College Station's new city council members were sworn in Thursday. Lynn McIllhaney and David Ruesink took their oath of office.
McIllhaney takes over Place 4, Ruesink Place 6. The council also said good bye and thank-yous to out going members Susan Lancaster and Nancy Berry. Lancaster made an emotional speech and said she would still be very active in city government.
The new members jump right into work. The city council discussed proposed changes to the sign ordinance. Residents weighed in on the issue during a public hearing.
The way signs are seen in College Station could be changing. As part of the Unified Development Ordinance review, the council will consider some revisions to the city's sign ordinance.
One change could be to restrict political signs to private property and polling places. The current ordinance prohibits signs in the states rights of way. If the changes pass, it would also make city rights of way off limit.
" There's some restrictions as far as how long a political sign can be out and there's also some language that limits the size of the political sign," said Lance Simms, Acting Director of Planning and Development Services.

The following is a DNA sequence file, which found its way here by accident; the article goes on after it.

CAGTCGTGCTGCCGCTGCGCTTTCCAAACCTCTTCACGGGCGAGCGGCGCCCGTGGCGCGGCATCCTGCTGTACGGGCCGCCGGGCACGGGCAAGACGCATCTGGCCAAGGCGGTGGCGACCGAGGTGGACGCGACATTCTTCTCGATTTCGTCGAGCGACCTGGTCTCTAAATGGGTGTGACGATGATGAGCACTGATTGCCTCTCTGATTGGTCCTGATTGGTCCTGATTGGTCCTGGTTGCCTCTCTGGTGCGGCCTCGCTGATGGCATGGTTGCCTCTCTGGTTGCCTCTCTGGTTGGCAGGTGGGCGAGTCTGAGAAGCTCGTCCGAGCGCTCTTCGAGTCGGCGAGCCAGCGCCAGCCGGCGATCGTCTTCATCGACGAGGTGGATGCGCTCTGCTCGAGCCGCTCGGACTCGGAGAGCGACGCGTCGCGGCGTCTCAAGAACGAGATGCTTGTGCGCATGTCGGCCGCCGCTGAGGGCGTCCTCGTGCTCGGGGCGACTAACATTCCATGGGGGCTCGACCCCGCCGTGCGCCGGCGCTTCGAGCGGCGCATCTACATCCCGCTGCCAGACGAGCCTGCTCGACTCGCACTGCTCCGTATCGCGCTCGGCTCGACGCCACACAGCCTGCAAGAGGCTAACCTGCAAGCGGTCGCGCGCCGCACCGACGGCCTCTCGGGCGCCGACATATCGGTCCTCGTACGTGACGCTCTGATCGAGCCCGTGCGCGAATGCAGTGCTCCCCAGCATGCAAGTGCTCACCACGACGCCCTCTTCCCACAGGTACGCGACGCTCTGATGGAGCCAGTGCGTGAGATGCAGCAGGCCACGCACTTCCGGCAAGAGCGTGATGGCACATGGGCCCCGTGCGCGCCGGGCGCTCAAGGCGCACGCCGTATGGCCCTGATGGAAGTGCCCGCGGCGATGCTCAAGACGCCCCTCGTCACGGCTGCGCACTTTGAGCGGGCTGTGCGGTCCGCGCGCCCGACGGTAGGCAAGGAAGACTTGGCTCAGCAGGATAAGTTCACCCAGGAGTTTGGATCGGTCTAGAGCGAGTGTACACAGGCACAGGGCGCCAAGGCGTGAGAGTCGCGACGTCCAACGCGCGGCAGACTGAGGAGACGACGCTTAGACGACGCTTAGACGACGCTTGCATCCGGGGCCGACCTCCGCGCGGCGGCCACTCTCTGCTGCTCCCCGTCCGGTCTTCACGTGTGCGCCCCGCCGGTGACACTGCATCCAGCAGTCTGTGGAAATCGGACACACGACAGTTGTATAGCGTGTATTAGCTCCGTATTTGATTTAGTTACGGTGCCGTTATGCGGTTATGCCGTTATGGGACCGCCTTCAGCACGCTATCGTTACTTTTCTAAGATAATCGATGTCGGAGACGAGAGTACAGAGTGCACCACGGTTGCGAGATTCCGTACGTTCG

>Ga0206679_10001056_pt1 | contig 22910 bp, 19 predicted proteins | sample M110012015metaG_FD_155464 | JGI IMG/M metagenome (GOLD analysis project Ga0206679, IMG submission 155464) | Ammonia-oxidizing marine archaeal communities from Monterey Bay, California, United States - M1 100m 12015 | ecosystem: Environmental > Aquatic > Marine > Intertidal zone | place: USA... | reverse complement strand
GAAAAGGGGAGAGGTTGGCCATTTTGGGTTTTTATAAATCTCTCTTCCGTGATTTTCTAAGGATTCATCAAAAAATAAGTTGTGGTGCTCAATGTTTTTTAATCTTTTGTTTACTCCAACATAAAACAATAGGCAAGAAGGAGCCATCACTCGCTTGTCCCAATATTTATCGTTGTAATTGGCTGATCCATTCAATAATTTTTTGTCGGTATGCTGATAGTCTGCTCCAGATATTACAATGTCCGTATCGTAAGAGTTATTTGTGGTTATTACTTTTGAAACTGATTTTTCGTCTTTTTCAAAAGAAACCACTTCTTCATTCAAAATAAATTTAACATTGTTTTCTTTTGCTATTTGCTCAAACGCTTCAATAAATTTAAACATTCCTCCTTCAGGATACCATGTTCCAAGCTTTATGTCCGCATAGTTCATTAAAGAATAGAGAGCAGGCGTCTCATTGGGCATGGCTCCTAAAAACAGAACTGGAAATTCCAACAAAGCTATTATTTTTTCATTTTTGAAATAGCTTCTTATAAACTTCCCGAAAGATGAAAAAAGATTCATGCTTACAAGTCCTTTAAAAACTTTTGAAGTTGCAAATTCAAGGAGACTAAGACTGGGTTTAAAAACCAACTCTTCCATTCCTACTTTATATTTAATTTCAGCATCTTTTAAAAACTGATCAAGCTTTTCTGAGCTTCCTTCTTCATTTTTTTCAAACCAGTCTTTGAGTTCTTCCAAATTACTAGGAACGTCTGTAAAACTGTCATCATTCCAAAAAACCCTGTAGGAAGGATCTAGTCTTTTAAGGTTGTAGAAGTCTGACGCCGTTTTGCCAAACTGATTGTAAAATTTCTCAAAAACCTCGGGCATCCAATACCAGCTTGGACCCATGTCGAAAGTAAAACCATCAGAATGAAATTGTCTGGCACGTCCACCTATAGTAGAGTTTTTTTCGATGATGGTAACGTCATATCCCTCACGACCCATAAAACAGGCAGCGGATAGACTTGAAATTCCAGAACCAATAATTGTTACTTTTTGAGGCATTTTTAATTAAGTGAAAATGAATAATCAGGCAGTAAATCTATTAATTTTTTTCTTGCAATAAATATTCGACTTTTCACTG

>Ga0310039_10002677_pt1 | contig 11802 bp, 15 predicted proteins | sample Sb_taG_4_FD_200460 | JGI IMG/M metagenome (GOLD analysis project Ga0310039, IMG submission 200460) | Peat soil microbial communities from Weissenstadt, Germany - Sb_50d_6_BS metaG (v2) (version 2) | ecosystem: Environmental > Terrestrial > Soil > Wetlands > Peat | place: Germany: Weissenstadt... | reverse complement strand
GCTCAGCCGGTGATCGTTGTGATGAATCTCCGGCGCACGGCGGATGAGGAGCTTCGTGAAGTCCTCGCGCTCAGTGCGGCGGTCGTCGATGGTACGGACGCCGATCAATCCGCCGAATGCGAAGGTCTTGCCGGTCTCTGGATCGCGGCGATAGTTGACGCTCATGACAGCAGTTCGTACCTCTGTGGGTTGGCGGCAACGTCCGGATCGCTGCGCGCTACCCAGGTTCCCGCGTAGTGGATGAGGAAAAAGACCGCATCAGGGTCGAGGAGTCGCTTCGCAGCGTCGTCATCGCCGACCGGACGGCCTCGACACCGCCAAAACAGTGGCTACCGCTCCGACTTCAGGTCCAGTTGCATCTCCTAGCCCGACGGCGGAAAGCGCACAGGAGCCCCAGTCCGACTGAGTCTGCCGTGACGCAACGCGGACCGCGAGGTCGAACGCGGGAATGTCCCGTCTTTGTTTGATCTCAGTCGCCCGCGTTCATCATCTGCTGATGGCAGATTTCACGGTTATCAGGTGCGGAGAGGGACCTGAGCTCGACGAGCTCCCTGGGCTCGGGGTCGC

Another possible change would allow neighborhood groups to hang banners for special events for up to 14 days at no charge. Currently, only businesses have that option and are required to pay $200.
" We're opening up signage somewhat for neighborhood groups. Neighbor hood groups really don't have a way to advertise events," said Simms.
A new community spirit signage program will also be considered. If passed, the city would allow signs and banners that promote spirit throughout the community.
" Another thing is sign removal. We have some areas in town where the building was completely demolished, however the signage was left and so it kind of looks out of place," said Simms.
A provision calls for the business signs to be demolished as well. Some city leaders say they want to keep the sign ordinance strict to preserve the appearance of the city.